Pickled Pork

In the days before refrigeration small animals like chickens, rabbits, and small game usually were killed and eaten the same day. The meat of larger animals like pigs, however, had to be preserved by curing, drying, smoking, or a combination of those techniques. Many traditional dishes use preserved meats, but they can be difficult to find and often contain unnecessary chemicals. Fortunately it is easy to cure meat safely at home because it can be refrigerated as it cures and when finished. This recipe, adapted from Bruce Aidells’ Complete Sausage Book (Berkley: Ten Speed Press, 2000) 48, makes a product similar to the petit sales used in Louisiana cooking. I use it in place of salt pork in baked beans. It can also be turned into New Orleans’ famous spicy tasso, but that is a different recipe.

A note about curing salts: sodium nitrite has been used for centuries to prevent botulism in meat. In the 1970s concerns were raised that, when cooked, meats cured with sodium nitrites became contaminated with nitrosamines that were suspected of being carcinogenic in large doses. Subsequent studies by the National Science Foundation showed these concerns to be largely unfounded when the salts are used properly. The U.S. Department of Agriculture requires that cures contain 6.1 grams of sodium nitrite per 100 pounds of meat. Because such a small amount is difficult to measure accurately sodium nitrite is sold as 6.25% concentration mixed in ordinary salt. Variously called Prague Salt #1, Instacure #1, or pink salt #1 (because of the dye used to prevent from accidently being confused with plain salt) it is available from any sausage making supply vendor. I bought mine online from The Sausage Maker, Inc. in Buffalo.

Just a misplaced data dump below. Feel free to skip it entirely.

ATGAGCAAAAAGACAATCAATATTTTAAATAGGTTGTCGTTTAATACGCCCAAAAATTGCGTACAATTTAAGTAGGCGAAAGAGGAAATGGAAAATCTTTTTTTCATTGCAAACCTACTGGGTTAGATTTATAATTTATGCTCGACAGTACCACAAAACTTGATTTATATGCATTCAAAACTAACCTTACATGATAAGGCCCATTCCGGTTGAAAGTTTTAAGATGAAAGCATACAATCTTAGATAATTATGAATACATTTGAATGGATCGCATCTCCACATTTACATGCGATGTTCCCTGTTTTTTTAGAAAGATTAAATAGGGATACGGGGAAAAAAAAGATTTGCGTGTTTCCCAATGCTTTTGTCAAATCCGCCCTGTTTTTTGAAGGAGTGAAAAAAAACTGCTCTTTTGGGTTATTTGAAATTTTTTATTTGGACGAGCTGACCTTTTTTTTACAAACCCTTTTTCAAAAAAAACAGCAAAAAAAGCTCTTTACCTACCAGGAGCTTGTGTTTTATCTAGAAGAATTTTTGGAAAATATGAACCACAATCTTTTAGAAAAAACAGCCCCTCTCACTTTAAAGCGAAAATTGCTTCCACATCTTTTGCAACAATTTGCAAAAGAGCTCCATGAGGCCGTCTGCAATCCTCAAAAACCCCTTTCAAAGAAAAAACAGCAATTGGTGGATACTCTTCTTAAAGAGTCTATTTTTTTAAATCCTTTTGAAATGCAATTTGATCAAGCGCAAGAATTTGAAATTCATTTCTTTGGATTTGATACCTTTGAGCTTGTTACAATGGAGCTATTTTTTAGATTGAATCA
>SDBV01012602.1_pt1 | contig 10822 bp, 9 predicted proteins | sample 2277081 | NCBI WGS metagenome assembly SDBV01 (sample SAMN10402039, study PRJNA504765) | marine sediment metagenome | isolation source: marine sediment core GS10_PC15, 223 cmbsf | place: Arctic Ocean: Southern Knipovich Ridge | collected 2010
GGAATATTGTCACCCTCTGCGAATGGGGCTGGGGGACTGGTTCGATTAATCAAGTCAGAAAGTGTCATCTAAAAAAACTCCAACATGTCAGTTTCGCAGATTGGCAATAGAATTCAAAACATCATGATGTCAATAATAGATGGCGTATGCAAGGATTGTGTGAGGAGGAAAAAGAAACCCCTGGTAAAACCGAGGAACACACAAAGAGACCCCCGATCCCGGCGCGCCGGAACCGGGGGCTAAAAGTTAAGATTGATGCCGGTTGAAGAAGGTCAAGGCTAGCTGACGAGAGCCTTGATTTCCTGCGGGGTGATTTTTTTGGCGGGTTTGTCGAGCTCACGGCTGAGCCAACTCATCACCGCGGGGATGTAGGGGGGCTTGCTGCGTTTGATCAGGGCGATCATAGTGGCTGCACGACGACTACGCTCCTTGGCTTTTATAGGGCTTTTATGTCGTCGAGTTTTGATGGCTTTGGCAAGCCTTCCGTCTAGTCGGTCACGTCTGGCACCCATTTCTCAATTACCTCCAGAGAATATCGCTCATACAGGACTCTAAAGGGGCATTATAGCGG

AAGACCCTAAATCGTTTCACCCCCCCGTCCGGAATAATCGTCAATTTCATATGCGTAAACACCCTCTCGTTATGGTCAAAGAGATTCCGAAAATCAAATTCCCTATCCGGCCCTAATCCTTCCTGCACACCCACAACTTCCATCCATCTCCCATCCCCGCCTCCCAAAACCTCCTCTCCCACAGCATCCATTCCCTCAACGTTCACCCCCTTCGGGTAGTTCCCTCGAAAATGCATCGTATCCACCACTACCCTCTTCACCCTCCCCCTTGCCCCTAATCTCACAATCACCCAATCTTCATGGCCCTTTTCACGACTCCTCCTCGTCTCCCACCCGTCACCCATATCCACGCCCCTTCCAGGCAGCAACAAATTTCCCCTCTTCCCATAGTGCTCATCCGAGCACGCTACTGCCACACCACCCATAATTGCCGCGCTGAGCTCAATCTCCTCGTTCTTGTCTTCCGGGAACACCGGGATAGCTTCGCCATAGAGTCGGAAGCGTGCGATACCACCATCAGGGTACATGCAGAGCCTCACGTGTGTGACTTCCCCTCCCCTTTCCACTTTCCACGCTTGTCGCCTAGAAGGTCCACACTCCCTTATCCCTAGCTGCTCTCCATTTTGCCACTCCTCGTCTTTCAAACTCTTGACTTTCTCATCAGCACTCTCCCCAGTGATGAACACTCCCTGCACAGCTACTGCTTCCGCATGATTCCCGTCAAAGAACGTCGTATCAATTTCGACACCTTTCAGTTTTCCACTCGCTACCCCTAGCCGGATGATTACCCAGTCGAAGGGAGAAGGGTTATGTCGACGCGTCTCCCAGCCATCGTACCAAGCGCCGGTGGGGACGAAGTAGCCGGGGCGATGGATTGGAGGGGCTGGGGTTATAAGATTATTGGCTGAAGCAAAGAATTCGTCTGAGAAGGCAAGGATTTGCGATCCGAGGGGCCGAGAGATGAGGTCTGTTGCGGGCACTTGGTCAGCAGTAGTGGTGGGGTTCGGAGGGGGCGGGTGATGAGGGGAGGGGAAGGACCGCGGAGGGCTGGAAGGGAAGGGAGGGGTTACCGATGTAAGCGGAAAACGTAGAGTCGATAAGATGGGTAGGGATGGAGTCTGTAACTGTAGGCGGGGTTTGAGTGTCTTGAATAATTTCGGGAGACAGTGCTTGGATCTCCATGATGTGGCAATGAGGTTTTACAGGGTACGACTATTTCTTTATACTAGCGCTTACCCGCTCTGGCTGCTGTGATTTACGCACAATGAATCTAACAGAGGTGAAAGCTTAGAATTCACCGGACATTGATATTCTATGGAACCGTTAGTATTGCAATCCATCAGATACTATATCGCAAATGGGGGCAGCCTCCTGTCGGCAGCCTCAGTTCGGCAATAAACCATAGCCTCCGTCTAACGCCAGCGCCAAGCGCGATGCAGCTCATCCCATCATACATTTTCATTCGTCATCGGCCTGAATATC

Pork shoulder (butt)

5 to 6 pounds

2 to 3 kilograms


2 quarts

2 liters

Kosher salt

10 ounces (1 cup)

300 grams


3½ ounces (½ cup)

100 grams

Instacure #1

1½ ounces (7½ teaspoons)

40 grams

Red pepper flakes (optional)

1 teaspoon

5 milliliters

Bay leaves



Cloves, whole



Allspice, whole





Cut the pork into 2” chunks of approximately equal size. In a 1-gallon or larger stainless steel, plastic, crockery, or glass container, dissolve the salt, sugar, and curing salt in the water, stirring continuously until completely dissolved. Put the meat into the brine and add red pepper flakes, if using, and the spices. Place a heavy plate or other suitable weight to ensure that the meat stays completely submerged in the brine. Refrigerate for 2 days. To see if the pork is completely cured, cut a chunk in half. The pork should be uniformly pink throughout. If it is not, leave the meat in the brine in the refrigerator for another day. Repeat the test.

Wash the cured meat under cold running water, drain, and store in a covered container in the refrigerator for up to I week. For longer storage, dry the meat carefully and freeze in large freezer bags, removing as much air as possible.


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